Billionaire investor Warren Buffett, the namesake of the so-called “Buffett rule” in President Obama’s jobs bill, said today that he wasn’t as big a fan of the rule as its name suggests. And the billionaire investor’s latest statements are at odds with his August 14 New York Times op-ed, which jump started the national discussion about taxing wealthy Americans in the first place.
Interviewed on CNBC Friday morning, Buffett said he would prefer to raise taxes on only the richest of the rich. The president has proposed to raise taxes on those earning $250,000 or more annually.
Buffet’s statement marks another odd moment in Obama’s odyssey to enact his jobs bill into law, since proponents of the plan touted Buffett’s early support. Odder still, Buffett seems to have back-tracked on his own statements calling for higher tax rates.
CNBC’s Andrew Ross Sorkin asked Buffet, “Are you happy that the way it is being described? Is the program that the White House has presented — a million dollars and over — your program?”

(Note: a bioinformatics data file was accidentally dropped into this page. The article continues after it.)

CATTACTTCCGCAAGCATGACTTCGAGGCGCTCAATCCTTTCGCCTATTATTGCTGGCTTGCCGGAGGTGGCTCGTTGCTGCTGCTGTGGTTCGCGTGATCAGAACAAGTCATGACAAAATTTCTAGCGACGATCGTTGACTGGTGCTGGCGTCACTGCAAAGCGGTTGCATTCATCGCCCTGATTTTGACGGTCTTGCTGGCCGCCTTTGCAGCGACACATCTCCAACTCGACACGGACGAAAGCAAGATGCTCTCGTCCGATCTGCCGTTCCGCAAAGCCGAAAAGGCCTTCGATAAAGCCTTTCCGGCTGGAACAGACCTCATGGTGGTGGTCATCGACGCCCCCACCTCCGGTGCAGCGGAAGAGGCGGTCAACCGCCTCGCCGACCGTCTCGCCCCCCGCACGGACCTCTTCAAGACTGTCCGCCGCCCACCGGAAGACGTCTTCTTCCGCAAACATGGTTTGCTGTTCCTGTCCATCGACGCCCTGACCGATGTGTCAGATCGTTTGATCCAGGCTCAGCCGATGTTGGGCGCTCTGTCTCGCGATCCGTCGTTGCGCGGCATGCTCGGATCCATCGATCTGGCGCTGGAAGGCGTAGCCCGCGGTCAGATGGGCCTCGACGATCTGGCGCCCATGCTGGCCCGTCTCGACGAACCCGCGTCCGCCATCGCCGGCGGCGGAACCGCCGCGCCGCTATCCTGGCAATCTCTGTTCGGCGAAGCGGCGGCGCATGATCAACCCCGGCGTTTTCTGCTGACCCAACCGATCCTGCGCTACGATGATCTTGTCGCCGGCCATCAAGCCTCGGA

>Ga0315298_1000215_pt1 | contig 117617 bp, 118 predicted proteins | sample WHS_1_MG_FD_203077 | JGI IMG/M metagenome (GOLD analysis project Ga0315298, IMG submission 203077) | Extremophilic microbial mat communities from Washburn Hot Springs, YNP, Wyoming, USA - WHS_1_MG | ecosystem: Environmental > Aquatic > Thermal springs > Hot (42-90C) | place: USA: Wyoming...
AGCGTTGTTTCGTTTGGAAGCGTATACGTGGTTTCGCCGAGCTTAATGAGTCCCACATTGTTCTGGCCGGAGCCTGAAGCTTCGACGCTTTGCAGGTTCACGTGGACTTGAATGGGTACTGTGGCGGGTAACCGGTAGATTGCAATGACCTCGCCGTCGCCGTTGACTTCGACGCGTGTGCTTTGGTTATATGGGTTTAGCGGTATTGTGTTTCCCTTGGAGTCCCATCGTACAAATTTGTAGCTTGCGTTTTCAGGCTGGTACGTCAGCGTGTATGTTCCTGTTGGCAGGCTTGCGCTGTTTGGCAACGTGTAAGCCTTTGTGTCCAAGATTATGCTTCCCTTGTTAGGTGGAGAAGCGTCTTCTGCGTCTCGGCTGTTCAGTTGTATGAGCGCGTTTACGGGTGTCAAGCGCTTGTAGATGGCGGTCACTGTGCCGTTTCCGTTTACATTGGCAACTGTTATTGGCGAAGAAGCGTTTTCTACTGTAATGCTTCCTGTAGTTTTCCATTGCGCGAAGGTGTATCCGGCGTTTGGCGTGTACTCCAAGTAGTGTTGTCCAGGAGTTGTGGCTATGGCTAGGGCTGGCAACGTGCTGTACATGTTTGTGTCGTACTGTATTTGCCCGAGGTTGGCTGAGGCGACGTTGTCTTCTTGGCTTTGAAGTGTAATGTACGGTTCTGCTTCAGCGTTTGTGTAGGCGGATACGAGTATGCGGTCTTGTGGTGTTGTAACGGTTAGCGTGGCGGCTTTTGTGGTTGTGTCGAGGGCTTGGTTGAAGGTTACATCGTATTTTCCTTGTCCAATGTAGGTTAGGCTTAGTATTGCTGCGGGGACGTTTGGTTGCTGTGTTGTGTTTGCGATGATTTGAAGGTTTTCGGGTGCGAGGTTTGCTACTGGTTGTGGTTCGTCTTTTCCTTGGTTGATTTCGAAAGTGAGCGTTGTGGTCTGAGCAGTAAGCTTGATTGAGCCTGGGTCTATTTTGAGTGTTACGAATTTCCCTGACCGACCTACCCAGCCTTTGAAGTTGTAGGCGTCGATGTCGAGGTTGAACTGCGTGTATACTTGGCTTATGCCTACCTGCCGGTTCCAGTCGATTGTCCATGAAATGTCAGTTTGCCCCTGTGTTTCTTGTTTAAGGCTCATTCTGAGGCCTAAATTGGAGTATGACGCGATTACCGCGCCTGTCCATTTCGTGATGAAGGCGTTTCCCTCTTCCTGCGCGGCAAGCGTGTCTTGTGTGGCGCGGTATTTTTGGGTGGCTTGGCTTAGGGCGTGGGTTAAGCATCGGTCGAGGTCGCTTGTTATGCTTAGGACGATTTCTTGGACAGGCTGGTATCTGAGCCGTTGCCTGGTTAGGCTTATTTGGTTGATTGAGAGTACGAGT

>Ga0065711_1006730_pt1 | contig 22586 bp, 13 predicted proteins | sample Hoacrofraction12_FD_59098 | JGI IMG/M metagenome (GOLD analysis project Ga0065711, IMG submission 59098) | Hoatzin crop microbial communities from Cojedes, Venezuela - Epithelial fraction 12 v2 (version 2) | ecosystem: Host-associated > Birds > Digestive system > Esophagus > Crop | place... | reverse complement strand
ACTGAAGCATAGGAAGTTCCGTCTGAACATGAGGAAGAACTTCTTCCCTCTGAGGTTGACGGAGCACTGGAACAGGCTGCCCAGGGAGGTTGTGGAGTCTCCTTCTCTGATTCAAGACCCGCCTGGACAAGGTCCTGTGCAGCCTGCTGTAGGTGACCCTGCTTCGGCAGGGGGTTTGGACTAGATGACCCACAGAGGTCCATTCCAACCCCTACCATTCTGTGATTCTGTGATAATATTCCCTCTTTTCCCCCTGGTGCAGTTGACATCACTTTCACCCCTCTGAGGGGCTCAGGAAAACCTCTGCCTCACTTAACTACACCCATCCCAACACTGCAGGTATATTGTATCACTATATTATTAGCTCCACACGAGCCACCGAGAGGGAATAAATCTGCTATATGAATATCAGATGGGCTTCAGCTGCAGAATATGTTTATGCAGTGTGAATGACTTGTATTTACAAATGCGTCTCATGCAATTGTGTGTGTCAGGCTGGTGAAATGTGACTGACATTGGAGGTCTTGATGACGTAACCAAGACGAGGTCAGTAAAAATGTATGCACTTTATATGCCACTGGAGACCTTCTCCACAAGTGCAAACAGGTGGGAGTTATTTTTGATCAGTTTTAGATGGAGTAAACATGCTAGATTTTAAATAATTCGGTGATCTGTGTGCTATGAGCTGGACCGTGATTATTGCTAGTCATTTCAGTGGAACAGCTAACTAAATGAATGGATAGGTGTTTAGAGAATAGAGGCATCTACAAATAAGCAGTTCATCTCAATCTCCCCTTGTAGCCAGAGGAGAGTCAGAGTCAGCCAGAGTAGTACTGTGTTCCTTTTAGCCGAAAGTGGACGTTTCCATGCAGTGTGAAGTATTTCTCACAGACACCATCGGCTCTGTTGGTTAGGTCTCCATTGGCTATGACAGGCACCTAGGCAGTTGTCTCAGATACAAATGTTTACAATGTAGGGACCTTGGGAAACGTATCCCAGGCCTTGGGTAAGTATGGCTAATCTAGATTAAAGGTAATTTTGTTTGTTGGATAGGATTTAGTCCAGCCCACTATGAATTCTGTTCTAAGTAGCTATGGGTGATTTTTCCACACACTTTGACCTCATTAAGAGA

“I don’t know what their program will be,” Buffett said. “My program would be on the very high incomes that are taxed very low. Not just high incomes. Somebody making $50 million a year playing baseball — his taxes won’t change. Make $50 million a year appearing on television, his income won’t change. But if they make a lot of money and pay a very low tax rate, like me, it would be changed by a minimum tax that would only bring them up to what other people pay.”
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Sorkin then asked, “Does that mean you disagree with the president’s new jobs proposal which would be paid for by raising taxes on households with incomes of over $250,000?”
“That’s another program that I won’t be discussing,” Buffett responded. “My program is to have a tax on ultra-rich people who are very tax rates. Not just all rich people. It would probably apply to 50,000 people in a population of 300 million.”
Yet in his Aug. 14 New York Times opinion piece, “Stop coddling the rich,” Buffett advocated an immediate raise on taxes for those making more than $1 million, not just the “ultra-rich.”
“[F]or those making more than $1 million — there were 236,883 such households in 2009 — I would raise rates immediately on taxable income in excess of $1 million, including, of course, dividends and capital gains,” Buffett wrote. “And for those who make $10 million or more — there were 8,274 in 2009 — I would suggest an additional increase in rate.”
Buffett was reticent to directly disagree with Obama’s plan, saying he plans to examine the bill before passing judgment.
But, he added, “there’s no question there will be parts I disagree with.”